A new study by researchers from Australia, for the first time, has demonstrated that objectively measured snoring, without more serious sleep apnea, does not increase mortality or cardiovascular disease.
A new study suggests that high levels of noise pollution could put one at risk of annoyance or sleep disturbance, causing severe health consequences.
Two studies presented at the European Respiratory Society's Annual Congress in Vienna adds to previous evidence presented earlier this year that indicates a link between severe sleep apnea and cancer.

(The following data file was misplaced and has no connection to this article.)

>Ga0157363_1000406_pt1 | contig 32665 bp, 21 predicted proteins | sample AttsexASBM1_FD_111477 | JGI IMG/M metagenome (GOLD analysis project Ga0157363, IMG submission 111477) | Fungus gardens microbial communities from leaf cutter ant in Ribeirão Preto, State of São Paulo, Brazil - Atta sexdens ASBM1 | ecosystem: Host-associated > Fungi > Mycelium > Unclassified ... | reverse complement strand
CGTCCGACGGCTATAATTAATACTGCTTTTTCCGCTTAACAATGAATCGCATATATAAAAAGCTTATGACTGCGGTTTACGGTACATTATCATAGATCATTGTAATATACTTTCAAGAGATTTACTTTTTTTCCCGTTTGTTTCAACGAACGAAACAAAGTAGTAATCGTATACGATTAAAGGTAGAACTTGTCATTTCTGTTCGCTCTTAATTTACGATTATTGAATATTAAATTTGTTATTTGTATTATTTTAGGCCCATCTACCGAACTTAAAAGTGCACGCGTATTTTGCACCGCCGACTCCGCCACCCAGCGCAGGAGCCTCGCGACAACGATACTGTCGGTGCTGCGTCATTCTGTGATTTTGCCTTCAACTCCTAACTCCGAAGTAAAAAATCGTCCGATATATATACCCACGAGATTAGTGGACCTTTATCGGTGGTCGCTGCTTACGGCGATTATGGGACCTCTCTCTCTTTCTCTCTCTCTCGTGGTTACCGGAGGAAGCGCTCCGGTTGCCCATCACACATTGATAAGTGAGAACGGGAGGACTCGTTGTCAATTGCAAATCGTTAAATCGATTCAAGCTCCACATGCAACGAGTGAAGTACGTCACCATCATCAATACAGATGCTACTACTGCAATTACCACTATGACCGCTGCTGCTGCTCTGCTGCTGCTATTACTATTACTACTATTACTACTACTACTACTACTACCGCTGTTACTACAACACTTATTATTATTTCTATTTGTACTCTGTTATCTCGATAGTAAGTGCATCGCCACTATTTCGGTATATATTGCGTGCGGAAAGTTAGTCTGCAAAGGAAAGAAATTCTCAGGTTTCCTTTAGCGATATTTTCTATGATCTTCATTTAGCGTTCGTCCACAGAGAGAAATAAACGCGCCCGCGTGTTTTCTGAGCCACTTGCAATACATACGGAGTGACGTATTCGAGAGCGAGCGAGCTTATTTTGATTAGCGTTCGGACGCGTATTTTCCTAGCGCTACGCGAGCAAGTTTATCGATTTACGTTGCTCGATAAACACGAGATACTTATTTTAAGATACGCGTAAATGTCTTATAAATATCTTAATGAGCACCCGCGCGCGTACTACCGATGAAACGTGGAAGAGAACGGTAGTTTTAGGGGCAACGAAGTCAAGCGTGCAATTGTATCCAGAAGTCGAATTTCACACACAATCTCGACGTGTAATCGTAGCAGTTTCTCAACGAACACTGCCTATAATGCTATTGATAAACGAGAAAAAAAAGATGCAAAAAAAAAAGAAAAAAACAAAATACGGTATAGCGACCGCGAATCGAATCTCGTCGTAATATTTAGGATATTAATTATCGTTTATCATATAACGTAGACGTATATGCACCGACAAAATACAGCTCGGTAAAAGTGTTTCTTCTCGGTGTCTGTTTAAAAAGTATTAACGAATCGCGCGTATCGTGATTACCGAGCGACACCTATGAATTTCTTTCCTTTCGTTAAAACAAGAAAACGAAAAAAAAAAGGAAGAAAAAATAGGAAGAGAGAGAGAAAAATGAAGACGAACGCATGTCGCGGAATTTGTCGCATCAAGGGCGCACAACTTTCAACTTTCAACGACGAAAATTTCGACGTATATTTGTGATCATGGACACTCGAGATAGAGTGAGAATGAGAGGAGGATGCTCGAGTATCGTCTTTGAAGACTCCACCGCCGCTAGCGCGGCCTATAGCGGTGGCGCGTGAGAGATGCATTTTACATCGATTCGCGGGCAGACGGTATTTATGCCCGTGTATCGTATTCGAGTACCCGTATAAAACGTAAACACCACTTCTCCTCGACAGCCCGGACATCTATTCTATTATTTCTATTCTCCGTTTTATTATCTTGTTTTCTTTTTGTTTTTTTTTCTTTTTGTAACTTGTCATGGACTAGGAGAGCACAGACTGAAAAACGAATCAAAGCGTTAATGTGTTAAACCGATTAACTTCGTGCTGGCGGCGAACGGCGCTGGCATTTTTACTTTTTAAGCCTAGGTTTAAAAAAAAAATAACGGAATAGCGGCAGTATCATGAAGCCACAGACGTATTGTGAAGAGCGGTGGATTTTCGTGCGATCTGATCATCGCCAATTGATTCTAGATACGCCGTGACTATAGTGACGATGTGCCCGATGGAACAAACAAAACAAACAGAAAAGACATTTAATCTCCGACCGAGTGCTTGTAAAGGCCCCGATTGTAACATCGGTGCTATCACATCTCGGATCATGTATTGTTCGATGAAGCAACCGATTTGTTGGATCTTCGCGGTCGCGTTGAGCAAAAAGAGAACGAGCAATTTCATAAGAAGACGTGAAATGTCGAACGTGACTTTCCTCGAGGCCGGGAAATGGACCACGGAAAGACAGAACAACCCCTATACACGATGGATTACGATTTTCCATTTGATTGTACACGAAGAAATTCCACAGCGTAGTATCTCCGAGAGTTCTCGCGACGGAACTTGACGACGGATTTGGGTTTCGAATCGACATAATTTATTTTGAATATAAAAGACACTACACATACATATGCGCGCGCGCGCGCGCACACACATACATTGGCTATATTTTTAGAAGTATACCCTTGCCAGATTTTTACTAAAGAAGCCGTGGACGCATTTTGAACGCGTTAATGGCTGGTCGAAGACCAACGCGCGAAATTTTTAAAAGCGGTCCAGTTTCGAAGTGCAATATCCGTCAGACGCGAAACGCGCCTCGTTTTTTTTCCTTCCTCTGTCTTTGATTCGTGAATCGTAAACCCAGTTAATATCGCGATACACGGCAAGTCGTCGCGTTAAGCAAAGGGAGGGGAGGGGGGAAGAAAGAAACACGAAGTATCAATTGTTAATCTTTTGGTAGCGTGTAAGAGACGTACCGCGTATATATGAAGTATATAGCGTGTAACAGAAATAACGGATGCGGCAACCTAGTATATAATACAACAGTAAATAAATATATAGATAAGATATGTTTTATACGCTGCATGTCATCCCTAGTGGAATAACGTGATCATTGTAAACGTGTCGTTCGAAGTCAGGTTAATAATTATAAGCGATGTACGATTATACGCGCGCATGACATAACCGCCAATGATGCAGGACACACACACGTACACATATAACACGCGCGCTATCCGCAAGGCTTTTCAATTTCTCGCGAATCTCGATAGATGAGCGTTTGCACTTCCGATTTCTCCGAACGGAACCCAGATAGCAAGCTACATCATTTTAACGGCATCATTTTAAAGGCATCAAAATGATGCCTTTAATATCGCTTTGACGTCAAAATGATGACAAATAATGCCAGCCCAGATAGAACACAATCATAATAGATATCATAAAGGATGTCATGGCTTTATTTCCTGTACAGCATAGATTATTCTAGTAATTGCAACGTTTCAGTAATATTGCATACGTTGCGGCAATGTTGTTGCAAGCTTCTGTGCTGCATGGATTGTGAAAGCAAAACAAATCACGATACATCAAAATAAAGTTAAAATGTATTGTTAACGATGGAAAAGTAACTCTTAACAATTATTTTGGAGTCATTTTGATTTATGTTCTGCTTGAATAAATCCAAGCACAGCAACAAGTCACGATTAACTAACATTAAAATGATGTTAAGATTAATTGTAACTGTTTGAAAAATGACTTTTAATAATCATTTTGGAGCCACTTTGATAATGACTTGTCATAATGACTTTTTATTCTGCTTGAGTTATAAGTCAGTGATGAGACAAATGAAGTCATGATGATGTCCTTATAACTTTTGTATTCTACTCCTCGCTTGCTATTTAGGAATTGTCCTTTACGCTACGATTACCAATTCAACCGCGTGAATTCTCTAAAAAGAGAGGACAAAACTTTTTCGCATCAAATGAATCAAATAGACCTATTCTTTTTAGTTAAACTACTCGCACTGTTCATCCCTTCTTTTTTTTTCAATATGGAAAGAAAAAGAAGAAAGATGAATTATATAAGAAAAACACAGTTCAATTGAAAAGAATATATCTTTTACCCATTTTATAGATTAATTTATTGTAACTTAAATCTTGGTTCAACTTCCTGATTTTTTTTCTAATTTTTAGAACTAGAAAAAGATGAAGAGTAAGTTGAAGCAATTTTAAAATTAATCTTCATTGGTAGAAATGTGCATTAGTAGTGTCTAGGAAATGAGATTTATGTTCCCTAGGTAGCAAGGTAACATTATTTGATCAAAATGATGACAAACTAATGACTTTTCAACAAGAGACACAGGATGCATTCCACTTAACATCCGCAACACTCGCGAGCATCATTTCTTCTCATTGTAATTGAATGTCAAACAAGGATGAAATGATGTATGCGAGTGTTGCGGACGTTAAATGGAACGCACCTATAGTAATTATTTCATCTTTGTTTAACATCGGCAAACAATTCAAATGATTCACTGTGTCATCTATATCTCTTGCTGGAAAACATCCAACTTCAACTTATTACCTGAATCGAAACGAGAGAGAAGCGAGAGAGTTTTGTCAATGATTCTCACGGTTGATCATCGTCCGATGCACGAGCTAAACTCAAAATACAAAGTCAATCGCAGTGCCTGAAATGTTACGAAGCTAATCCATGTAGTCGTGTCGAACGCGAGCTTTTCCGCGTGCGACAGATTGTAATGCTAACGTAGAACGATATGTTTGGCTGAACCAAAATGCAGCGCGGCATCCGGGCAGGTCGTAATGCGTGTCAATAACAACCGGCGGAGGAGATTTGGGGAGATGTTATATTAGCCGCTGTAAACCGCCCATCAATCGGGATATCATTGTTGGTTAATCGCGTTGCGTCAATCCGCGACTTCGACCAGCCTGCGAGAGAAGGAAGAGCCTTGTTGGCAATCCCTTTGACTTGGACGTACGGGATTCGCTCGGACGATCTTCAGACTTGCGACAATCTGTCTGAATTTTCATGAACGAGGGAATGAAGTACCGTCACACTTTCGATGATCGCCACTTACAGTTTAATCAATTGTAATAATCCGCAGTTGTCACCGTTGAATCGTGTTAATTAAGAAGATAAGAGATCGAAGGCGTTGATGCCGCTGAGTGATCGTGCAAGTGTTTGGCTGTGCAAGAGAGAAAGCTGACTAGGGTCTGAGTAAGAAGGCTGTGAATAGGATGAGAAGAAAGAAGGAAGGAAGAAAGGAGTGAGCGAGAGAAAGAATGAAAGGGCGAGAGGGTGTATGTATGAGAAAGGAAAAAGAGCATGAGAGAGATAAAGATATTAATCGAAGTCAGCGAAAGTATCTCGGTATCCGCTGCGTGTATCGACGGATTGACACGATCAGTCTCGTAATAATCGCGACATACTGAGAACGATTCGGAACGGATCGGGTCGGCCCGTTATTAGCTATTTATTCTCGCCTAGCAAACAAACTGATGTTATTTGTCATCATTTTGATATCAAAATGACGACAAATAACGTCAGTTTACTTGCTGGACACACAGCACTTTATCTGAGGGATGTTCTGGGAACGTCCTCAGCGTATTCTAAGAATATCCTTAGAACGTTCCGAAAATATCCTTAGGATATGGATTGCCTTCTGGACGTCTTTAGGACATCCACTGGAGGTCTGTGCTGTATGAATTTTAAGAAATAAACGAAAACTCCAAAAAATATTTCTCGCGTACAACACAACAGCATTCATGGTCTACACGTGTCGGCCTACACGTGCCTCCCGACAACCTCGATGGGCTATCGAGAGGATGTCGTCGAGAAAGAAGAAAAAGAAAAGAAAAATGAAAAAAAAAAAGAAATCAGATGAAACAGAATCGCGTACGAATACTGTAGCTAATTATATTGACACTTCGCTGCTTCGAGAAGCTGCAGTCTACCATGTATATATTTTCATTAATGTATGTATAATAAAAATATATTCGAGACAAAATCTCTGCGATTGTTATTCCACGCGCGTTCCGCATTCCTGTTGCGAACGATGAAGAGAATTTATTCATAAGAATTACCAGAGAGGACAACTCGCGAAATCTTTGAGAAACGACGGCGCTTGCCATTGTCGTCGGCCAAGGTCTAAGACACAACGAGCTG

A new study claims that a large number of women are affected by sleep apnea contrary to the common notion that the condition predominantly affects males. Obstructive sleep apnea is a condition wherein the patients experience abnormal pauses in breathing or instances of abnormally low breathing during sleep. According to U.S. Department of Health and Human Services, each pause in breathing, called an apnea can typically last from a few seconds to minutes and can occur up to 30 times in an hour.